I read a statistic, which said that if you are a domestic servant in South Africa, you are among the top 25% richest people in the world. That is frightening considering domestic workers in SA are among the lowest paid workers and barely eek out a living. It certainly is not a comfortable wage to be living on.
We usually inherit our financial habits, it’s a case of we do as we see but it is also never too late to become money savvy. Equip yourself with knowledge by reading financial sites and journals. There is loads of good advice on personal finance which can help you get your affairs in order. Start implementing a few good habits.
- Don’t buy on credit if you can’t afford it. Delay gratification. If you don’t have the money today, chances are you won’t have it next month. We tell ourselves, next month will be better, but maybe it won’t be or something unexpected could pop up.
- Have a financial plan and budget and stick to it.
- Don’t ignore debt and hope it will disappear. It won’t. Face your fears and talk to somebody if you are stuck. They usually are willing to help and devise an affordable repayment plan.
- If you know you tend to make hasty decisions, find somebody to be accountable to.
- Seek wise investment advice on how to save and prepare for the future. Think of investments plans for your kids future. Have a savings account and emergency fund for life’s little curve balls.
- Don’t live beyond your means during the good times, they may not last. We live in uncertain times.
Planning and budgeting
This is so crucial, I cannot say enough about it. There are some great budgeting tools and apps available. Keep those financial wells filled in preparation for the times of drought and if you do not have a financial plan, now is the time to start.
If you would like a little more information on goal setting, take a look at this blog post here.
Job loss and unemployment
There are, of course, those things that can happen which are beyond our control. Retrenchment is a reality and even qualified, experienced people are facing long periods of unemployment. If you are faced with this situation, you don’t want to be facing massive debt as well. Avoid running up debt during the good times and ensure you have a buffer in case of unexpected crises.
Depression caused by loss of work and subsequent loss of self-esteem can lead to even greater problems. Depressed people tend to spend more. This only compounds the problem resulting in more debt and guilt.
Our choice of career is also dependent on our values and beliefs. If these are not in line with who we are, we end up burned out and stressed because we are forced into something that is difficult for us to do.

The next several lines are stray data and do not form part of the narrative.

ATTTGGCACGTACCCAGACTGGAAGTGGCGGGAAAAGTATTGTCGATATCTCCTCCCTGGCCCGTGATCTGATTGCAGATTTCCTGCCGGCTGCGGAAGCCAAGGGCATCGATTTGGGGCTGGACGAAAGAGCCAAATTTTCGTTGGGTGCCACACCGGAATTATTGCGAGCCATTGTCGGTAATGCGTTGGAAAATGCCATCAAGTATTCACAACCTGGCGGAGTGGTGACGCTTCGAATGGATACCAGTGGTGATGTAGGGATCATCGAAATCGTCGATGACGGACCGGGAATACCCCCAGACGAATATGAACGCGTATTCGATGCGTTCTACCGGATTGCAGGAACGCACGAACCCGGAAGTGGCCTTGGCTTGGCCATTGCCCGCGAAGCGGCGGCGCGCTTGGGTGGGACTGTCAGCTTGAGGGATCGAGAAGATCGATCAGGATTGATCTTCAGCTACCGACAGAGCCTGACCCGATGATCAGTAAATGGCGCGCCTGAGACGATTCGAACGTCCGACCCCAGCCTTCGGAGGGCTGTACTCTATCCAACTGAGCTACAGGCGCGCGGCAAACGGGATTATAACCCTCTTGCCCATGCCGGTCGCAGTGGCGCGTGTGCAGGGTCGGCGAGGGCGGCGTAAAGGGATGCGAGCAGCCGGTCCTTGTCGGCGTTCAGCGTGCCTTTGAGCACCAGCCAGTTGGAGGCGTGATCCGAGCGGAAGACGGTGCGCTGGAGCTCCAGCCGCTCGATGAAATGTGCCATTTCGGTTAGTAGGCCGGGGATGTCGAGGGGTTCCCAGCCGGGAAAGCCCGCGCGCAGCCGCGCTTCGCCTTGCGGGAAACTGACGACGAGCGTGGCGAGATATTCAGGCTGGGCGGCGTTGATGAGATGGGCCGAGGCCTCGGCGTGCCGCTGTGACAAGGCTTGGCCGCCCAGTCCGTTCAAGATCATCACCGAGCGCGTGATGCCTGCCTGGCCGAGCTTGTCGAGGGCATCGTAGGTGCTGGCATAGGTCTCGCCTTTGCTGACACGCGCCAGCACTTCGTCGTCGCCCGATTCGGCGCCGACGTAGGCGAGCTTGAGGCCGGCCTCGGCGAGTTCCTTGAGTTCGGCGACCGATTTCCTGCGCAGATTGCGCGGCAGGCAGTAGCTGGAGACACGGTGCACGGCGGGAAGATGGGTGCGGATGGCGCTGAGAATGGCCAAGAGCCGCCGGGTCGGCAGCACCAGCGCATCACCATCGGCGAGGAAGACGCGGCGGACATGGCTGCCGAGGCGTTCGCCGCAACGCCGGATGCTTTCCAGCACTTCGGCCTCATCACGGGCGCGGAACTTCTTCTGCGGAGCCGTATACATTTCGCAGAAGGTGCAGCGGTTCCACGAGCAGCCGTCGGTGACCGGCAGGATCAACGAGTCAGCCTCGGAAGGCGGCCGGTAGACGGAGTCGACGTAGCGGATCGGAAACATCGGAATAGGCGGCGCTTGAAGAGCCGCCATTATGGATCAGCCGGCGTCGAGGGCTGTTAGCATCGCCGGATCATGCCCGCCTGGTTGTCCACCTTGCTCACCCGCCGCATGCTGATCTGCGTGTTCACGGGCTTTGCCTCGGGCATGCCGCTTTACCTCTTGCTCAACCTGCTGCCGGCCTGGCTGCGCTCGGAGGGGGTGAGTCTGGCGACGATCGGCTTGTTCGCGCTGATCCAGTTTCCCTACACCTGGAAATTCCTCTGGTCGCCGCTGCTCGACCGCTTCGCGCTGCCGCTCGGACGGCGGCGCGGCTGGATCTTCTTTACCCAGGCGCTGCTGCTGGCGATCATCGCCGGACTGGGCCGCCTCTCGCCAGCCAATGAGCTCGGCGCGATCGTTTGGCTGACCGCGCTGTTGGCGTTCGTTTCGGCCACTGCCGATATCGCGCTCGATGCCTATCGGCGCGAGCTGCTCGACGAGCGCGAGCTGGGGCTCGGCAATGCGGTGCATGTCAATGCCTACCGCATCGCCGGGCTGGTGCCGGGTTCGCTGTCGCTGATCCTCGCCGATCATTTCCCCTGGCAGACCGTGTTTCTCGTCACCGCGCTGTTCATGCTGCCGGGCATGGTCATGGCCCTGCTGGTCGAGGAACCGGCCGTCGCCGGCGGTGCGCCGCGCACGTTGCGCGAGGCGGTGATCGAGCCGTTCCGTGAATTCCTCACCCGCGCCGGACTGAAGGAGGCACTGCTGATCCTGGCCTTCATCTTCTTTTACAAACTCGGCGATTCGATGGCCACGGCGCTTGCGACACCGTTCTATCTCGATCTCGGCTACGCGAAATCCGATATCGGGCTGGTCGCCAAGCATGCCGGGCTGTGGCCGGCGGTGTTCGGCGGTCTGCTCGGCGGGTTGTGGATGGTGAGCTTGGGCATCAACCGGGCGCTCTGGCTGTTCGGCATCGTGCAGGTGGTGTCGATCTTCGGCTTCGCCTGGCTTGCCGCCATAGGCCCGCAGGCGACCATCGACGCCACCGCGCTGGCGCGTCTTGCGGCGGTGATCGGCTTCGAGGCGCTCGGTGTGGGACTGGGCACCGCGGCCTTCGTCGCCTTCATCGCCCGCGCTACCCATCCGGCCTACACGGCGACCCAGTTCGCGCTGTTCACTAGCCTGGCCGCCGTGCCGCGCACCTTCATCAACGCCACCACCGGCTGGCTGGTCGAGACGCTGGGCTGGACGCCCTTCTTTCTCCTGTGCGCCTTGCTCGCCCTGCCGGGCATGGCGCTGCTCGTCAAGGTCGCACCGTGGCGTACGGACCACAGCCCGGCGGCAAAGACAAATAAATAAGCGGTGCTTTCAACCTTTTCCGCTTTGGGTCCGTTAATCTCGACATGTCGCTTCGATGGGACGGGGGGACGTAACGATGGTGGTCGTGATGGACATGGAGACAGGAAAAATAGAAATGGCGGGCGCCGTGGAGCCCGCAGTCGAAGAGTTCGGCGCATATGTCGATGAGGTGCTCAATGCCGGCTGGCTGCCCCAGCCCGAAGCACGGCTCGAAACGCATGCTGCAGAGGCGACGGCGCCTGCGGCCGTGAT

With so much job insecurity and unemployment, the future is looking bleak for many people. Sometimes careful money management and planning are not enough as an unexpected crisis can hit and leave us in a dire financial situation. Even though some things are out of our control, it should not be an excuse not to prepare. The belief that you can’t do anything will lead to inactivity and guaranteed disaster. With careful consideration, you can cushion yourself and at least minimize, if not prevent it.
Sharpen your skills, stay up to date and always give your best so that you have value within a company. It will reduce your risk when there is restructuring.
The job market is changing. Look to the future and what skills will be needed down the line. Many jobs and businesses that were so successful in the past are now obsolete.
It may be necessary to consider a second source of income. Look for opportunities and put in the effort.
God’s economy is very different from that of the world. God does bless His people with money, but money can become an idol to us and source of ruin, which is why we have to be so careful. Solomon was one of the richest men in the world as well as one of the wisest. At the end of his life, he admits that material wealth is fleeting and only a true relationship with God gives meaning and purpose.
The Bible says if you are faithful with little, much will be given (Mathew 25:21) Manage your money well, and you will reap the rewards.
Friends, I implore you to take control of your finances today, if you haven’t already. Whether you are single or married, plan your finances. I have recently read articles that suggest we are heading for another global economic crisis. Don’t take this as sound economic advice or a prediction, but it does no harm to be prepared.
There is a section on finances in the checkmeout_2018 challenge, so if you haven’t already, here are the questions to fill out. To find out more about The Checkmeout Challenge, take a look at the blog post here.
checkmeout_2018 Financial Questions
Checkmeout 2018 Financial explanation